- Alleging violations of Truth in Lending Act.
- Rule 13(a): Compulsory counterclaims—shall state... if it arises out of same transaction—must bring it them.
- Rule 13(b): Permissive—may state any claim that has...
- Rule 13 like Rule 18, can always sue them back—why do we care if compulsory or permissive counterclaim, since defendant has chosen to bring it?
- Jurisdiction because if it's compulsory (that is, arises out of same transaction or occurrence), then it provides basis for being in federal court
- Permissive—Rule 13(b): have to independently provide justification for being in federal court.
- So does collection counterclaim arise out of same transaction or occurrence as Truth in Lending claim?
- Will they use the same evidence/contract?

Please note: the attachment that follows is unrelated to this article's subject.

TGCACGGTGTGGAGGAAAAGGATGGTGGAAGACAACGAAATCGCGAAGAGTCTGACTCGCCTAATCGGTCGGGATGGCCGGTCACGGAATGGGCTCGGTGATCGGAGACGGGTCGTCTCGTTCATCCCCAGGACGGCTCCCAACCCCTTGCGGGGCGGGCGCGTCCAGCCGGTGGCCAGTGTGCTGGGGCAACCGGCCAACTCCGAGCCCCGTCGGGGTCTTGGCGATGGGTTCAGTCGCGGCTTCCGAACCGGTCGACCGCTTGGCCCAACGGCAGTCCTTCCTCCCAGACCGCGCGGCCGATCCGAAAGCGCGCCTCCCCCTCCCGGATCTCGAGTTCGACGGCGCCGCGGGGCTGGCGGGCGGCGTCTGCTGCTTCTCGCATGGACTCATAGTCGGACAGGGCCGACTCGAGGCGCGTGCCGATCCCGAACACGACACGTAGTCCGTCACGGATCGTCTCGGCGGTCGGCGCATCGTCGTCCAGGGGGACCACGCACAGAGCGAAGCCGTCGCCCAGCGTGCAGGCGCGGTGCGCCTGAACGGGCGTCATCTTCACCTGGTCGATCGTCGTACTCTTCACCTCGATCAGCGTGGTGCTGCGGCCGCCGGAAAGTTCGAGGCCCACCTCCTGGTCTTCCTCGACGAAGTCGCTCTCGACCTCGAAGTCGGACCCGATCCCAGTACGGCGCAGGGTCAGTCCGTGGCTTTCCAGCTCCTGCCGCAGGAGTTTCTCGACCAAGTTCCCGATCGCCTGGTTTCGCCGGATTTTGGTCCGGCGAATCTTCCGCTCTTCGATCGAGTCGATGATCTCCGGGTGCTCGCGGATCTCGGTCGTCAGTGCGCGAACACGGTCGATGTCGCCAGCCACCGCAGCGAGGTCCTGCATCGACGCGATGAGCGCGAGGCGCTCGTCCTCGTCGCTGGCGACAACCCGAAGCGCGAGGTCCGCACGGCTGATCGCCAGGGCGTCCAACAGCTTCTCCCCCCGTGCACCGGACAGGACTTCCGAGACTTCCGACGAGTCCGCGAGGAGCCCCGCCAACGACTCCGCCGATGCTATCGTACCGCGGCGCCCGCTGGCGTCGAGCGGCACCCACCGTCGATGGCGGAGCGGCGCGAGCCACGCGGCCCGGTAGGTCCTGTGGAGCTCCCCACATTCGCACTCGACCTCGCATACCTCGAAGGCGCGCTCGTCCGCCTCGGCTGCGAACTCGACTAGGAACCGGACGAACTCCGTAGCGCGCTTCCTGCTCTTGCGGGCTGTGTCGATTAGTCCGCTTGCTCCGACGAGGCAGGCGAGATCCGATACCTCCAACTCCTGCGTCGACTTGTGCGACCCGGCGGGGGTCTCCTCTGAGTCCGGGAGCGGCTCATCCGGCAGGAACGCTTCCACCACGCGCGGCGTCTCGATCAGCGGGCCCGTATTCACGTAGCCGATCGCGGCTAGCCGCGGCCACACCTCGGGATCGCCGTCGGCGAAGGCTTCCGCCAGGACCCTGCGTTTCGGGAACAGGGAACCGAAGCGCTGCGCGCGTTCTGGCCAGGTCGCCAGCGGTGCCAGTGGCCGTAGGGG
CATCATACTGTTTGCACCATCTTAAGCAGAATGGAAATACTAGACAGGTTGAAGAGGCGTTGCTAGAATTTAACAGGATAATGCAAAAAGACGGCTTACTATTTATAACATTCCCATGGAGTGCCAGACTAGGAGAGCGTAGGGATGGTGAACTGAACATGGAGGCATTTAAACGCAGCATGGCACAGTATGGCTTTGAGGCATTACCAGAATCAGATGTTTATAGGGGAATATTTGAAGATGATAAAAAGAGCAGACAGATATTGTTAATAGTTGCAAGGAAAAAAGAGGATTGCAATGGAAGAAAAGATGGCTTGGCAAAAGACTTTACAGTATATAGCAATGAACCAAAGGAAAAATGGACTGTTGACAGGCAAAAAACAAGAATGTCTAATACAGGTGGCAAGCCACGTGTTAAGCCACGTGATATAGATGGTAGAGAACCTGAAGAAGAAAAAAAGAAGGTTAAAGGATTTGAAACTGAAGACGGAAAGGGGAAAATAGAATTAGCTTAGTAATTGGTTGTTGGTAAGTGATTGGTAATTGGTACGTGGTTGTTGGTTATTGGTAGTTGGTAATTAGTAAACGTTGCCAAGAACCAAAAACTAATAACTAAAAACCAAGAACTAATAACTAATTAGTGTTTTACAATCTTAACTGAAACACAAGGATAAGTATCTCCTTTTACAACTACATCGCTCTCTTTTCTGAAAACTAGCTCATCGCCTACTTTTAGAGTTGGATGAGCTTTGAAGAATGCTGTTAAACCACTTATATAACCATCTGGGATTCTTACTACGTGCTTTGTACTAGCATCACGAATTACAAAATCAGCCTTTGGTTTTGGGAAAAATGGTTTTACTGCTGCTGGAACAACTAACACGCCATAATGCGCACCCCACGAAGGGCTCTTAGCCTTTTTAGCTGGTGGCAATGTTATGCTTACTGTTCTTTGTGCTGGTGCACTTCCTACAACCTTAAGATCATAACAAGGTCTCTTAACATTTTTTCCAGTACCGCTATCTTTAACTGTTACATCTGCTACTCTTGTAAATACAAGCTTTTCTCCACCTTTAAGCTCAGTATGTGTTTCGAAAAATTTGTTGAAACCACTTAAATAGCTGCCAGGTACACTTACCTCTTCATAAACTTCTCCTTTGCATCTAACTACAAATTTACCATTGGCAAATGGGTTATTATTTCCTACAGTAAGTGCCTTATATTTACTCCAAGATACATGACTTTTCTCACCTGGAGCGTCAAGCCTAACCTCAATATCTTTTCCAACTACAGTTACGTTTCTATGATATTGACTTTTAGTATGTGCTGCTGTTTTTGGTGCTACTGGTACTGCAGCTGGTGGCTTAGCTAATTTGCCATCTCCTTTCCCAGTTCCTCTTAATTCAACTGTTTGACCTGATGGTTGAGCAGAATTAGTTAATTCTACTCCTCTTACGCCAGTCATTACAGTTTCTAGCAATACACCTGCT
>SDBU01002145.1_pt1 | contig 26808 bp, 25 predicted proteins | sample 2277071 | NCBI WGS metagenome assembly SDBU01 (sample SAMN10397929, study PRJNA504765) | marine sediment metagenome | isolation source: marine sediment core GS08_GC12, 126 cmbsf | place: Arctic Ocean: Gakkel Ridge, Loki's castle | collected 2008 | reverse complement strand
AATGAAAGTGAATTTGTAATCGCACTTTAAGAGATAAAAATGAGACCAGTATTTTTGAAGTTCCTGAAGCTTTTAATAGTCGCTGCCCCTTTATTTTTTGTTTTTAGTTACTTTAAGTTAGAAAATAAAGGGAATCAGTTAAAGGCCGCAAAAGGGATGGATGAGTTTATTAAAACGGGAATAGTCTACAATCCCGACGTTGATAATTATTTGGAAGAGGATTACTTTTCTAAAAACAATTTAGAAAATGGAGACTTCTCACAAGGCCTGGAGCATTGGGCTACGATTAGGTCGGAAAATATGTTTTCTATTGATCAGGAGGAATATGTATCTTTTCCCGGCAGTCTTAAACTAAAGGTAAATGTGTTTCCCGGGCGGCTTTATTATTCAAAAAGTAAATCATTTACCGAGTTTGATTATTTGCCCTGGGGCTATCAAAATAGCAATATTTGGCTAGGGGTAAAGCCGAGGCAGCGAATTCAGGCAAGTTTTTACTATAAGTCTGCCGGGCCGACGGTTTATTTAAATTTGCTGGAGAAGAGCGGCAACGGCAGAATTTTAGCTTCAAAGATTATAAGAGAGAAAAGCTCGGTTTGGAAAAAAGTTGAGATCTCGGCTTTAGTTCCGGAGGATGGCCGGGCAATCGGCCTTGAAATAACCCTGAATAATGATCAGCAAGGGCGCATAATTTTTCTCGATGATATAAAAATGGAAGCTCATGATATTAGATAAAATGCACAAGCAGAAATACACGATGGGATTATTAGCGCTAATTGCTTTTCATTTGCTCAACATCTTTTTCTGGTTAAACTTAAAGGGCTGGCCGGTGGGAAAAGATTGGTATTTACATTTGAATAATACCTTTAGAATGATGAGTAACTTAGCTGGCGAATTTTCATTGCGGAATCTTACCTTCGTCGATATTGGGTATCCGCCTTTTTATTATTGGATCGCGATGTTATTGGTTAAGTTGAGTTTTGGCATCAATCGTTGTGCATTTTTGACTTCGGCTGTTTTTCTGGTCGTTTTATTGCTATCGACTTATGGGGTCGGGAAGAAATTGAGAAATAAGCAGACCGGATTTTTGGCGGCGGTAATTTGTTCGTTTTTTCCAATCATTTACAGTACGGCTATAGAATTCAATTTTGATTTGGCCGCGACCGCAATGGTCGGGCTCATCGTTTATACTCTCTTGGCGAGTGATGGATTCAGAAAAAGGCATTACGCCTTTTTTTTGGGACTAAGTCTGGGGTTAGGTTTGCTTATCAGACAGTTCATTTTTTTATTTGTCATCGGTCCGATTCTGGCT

- Lender: you signed this valid contract, and you didn’t pay.
- Plaintiff: whether I knew it or not, you didn't go through steps federal law requires.
- Why does Blazer really want counterclaim?
- To deter people from bringing actions—if they can counterclaim, they can deter plaintiffs.
- But this would deter enforcement of Truth in Lending Act.
- But also run risk of flooding federal court with picky collection counterclaims—not the right place for collections actions!
- Basics in Rule 13(a)'s approach to what constitutes a transaction for these purposes.
Class notes and materials by a law student for law students.
Plant v. Blazer